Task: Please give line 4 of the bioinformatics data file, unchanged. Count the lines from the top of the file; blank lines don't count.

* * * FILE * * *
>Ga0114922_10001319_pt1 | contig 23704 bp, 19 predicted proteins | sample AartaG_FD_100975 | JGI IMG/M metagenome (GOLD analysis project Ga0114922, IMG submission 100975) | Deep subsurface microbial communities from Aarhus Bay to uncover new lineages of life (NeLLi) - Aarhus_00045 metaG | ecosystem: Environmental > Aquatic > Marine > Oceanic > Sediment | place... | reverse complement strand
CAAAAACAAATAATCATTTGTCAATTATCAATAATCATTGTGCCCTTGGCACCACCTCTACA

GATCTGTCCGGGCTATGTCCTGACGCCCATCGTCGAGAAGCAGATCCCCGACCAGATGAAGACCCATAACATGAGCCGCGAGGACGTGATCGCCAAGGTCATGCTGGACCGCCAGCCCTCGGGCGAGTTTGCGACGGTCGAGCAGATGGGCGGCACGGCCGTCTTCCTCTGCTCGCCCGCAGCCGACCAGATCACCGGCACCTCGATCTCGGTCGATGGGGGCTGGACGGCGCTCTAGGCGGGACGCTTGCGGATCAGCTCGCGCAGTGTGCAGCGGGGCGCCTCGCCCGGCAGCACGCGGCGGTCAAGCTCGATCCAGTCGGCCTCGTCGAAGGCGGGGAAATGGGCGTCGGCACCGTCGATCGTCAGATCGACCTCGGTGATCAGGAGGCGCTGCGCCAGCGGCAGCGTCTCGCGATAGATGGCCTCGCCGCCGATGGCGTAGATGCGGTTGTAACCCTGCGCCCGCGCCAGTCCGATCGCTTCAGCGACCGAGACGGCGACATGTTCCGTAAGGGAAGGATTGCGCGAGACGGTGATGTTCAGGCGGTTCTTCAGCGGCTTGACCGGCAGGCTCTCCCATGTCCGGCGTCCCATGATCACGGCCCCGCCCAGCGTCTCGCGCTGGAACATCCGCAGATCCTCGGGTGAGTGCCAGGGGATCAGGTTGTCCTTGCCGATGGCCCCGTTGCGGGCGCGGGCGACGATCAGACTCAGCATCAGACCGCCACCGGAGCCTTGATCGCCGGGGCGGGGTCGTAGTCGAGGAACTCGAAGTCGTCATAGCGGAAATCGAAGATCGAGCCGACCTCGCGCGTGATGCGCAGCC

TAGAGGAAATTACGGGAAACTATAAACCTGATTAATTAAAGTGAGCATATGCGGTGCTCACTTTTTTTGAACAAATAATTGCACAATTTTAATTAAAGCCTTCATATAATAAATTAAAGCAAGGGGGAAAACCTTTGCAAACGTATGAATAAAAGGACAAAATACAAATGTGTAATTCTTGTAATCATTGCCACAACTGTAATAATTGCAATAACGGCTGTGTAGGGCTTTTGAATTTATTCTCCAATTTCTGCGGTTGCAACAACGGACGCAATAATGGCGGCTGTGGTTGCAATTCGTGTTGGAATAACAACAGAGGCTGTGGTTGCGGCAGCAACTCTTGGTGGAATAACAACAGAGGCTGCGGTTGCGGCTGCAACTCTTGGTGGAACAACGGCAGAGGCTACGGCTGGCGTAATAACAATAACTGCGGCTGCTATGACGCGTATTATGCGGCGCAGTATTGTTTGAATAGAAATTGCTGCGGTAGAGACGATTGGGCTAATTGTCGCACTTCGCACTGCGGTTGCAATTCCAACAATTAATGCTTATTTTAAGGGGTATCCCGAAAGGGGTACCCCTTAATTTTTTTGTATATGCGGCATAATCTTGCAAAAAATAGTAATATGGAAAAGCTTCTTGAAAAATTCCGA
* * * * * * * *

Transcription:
TAGAGGAAATTACGGGAAACTATAAACCTGATTAATTAAAGTGAGCATATGCGGTGCTCACTTTTTTTGAACAAATAATTGCACAATTTTAATTAAAGCCTTCATATAATAAATTAAAGCAAGGGGGAAAACCTTTGCAAACGTATGAATAAAAGGACAAAATACAAATGTGTAATTCTTGTAATCATTGCCACAACTGTAATAATTGCAATAACGGCTGTGTAGGGCTTTTGAATTTATTCTCCAATTTCTGCGGTTGCAACAACGGACGCAATAATGGCGGCTGTGGTTGCAATTCGTGTTGGAATAACAACAGAGGCTGTGGTTGCGGCAGCAACTCTTGGTGGAATAACAACAGAGGCTGCGGTTGCGGCTGCAACTCTTGGTGGAACAACGGCAGAGGCTACGGCTGGCGTAATAACAATAACTGCGGCTGCTATGACGCGTATTATGCGGCGCAGTATTGTTTGAATAGAAATTGCTGCGGTAGAGACGATTGGGCTAATTGTCGCACTTCGCACTGCGGTTGCAATTCCAACAATTAATGCTTATTTTAAGGGGTATCCCGAAAGGGGTACCCCTTAATTTTTTTGTATATGCGGCATAATCTTGCAAAAAATAGTAATATGGAAAAGCTTCTTGAAAAATTCCGA